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Emma Scaramozzino - October 15, 2021



It's almost November! Here's everything you need to know about this month's birthstone, citrine.

Citrine Origin

Source: GIA


Citrine was first discovered by a Spanish conquistador in the 1600s. The Bolivian mine he came across, "Anahí", contained large deposits of citrine as well as amethyst. Although the mine was lost for three centuries after it was initially found, it was rediscovered in the 1960s and quickly became the most important source of natural, unheated citrine. Spain, Madagascar, Mexico and Uruguay are also citrine hot spots.

Citrine Color Grades

Source: Semi Precious Stone King


Citrine colors range from pastel yellow to madeira. Like other stones, the more saturated the citrine's color is, the more valuable. 

When looking for citrine for everyday jewelry, typically below one carat, the color scale ranges from AAAA - A. Stones are labeled with these letters based on rarity. For example, an AAAA (heirloom quality) stone accounts for the top 1% of all-natural gemstones, AAA stone (fine quality) accounts for 10%, AA accounts for 25%, and A for 50 - 75% (a more commercial-grade stone). 

When looking for a citrine stone that is fine quality (typically over one carat), you would ask your jeweler to find you a "Gem". Gem is a term used to describe the best quality in gemstones, for any size above one carat. In the case of citrine, a gem would have a deep red-orange color like the "golden citrine" and "madeira" colors above.

Citrine Clarity

Source: gems-inclusions


Citrine is known to have very few inclusions - majority of the faceted stones on the market are eye-clean. If a stone does have imperfections, it will most likely be color zoning, which will cause the citrine's value to decrease. 

Citrine Luster

Source: John Dyer & Co.


Luster is the way light interacts with the surface of a stone. Also known as crystal or the "life" in a stone, this seemingly slight difference between stones can raise the price of a gem significantly. Citrine is a transparent quartz making it easy for these stones to carry light - this is why citrine is know to have particularly good luster.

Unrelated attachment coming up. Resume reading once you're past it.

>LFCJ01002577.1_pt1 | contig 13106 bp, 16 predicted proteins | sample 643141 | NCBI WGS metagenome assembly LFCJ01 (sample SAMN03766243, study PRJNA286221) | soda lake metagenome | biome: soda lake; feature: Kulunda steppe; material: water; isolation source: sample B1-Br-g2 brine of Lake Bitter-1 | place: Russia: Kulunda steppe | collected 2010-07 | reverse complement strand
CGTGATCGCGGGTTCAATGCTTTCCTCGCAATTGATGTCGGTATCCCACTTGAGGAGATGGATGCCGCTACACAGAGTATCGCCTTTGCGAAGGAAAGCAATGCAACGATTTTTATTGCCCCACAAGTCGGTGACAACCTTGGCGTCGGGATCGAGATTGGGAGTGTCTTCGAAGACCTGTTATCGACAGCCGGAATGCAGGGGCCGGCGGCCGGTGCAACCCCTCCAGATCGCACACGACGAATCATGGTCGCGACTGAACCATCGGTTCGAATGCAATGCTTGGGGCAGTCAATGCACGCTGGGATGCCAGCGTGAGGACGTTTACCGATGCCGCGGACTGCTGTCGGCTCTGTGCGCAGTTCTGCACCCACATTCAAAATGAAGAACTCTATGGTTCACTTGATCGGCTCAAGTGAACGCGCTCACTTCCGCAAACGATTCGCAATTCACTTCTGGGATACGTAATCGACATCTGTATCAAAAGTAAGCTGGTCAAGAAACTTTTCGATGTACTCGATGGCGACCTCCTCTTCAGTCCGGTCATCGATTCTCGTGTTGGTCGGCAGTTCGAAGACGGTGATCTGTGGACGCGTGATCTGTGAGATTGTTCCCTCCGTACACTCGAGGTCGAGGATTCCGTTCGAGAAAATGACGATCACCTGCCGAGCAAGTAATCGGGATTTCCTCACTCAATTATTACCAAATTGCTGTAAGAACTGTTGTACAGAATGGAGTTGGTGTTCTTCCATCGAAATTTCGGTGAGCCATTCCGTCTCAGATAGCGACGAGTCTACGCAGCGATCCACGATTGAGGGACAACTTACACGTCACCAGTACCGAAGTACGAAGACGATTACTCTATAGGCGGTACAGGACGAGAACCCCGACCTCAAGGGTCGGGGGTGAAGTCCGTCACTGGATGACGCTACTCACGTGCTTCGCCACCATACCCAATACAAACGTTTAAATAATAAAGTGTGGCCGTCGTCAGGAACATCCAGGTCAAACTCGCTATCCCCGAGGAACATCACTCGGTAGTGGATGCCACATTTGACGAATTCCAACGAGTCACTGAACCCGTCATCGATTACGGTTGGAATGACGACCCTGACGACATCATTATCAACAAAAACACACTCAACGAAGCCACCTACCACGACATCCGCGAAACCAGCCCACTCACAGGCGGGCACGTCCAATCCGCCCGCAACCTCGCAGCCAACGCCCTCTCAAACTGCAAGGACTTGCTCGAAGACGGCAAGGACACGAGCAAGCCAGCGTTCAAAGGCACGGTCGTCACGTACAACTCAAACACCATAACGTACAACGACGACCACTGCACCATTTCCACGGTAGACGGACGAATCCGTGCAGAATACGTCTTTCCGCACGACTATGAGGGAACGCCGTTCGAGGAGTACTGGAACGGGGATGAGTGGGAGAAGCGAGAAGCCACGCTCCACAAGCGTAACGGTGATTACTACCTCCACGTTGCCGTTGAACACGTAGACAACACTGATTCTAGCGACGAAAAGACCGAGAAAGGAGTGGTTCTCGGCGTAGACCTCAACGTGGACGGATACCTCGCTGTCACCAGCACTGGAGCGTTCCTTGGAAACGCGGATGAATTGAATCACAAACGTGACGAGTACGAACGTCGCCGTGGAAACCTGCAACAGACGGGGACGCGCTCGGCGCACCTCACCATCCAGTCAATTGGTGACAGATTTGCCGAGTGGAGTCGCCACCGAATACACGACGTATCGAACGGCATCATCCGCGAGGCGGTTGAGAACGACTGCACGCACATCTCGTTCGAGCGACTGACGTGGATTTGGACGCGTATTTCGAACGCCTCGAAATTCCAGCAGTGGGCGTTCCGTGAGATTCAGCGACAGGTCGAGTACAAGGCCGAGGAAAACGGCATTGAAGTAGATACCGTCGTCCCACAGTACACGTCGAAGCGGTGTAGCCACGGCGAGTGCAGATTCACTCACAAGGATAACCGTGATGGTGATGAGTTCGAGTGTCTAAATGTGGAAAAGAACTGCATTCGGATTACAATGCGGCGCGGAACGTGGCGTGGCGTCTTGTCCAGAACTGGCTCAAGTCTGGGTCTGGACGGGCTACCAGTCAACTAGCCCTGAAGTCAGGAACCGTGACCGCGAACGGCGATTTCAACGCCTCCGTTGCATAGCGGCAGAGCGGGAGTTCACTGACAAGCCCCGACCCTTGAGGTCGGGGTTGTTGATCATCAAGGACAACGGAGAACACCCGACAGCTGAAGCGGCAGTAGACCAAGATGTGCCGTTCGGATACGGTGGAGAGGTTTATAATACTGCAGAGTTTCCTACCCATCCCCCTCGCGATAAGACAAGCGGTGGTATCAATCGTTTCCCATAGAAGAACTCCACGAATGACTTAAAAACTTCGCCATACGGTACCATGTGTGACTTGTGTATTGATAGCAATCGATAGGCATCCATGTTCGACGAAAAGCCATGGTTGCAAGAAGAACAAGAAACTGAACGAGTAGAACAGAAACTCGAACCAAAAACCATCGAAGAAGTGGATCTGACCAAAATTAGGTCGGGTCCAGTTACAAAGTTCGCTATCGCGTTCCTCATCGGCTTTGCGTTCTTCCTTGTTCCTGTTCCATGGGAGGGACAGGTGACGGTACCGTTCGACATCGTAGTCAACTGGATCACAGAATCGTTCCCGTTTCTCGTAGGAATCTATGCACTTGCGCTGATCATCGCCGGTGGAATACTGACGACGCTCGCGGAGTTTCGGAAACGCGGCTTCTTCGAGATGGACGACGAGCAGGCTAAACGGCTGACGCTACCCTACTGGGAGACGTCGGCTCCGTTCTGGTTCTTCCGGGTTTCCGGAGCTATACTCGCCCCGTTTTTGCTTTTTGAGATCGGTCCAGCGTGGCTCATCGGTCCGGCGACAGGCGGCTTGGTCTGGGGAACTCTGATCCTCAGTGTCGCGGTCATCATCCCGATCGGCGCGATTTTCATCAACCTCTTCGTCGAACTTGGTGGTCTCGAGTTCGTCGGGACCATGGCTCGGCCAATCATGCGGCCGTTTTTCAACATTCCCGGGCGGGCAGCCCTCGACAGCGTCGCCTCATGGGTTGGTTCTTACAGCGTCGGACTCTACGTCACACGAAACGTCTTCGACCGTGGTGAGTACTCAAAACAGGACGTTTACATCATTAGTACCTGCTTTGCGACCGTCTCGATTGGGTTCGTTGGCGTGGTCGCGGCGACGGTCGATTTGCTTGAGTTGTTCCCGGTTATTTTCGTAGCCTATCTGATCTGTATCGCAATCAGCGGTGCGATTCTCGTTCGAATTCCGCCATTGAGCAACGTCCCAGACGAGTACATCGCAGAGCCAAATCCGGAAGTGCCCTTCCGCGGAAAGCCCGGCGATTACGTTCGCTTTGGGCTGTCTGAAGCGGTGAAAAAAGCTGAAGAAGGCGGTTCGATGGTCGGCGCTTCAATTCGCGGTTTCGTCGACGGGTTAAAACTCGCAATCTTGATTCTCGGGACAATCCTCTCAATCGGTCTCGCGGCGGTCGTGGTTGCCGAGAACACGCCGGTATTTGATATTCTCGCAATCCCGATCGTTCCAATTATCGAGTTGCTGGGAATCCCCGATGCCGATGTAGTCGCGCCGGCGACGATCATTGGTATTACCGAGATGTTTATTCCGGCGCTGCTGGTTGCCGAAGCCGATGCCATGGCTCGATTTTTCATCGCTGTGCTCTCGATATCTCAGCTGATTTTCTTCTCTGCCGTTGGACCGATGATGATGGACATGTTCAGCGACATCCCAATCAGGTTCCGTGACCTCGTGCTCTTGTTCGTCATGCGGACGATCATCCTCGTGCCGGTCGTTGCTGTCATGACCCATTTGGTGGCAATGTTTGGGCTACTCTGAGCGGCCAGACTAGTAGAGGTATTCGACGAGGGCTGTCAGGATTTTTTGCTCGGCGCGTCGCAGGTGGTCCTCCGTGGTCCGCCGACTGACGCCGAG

Citrine Treatments

Source: Geology In


Natural citrine does not typically undergo any treatments to improve its color or clarity. However, natural-color citrine is rare. In order to achieve the citrine color at a lower cost, it is common for amethyst to be heated so that it produces a strong yellow or orange hue similar to a natural citrine. Although it can be quite difficult to tell the difference between a real citrine and a heat-treated amethyst once the stone is polished, you can usually tell by looking at the rough. A heat treated amethyst will have a white bottom with orange tips, while a true citrine will be orange all the way through. All of our citrine is sourced from reputable vendors and is 100% authentic.

Citrine Density

Source: Diamond Advisor


The density of a stone is what determines its carat weight. Because density varies between different types of stones, carat weight differs even if two stones have the same dimensions. For example, if a citrine is 12x10mm it weighs in at around 6 carats. However, a 12x10mm sapphire weighs in at about 8.5 carats. 

Citrine Cert

Source: GIA


Since citrine is a semi-precious stone rather than precious, it is uncommon for them to come with a certification. However, all stones are available for certification if its owner wishes to certify it. If a citrine is certified, it most likely will have a certificate from a notable lab such as GIA, Lotus, AIGS, CDC, and IGI.

Lab Grown Citrine

Source: Gems N Gems


Just like diamonds, lab-grown citrine is 100% atomically the same as natural citrine. The cost difference between the two isn't as significant as we would typically see with diamonds or precious gemstones, however, the color of these stones are particularly vivid.

Citrine Birthstone

Source: Shahla Karimi


November's birthstone, citrine, is primarily know to bring good luck and fortune to its wearer. For this reason, it was common for ancient Greeks to carve citrine into ornaments, while Romans primarily used them as the center stone in rings. On the health front, citrine is believed to help heal the gut and aid in digestion.
*Fun Fact: People born in November are the coolest (according to SK)



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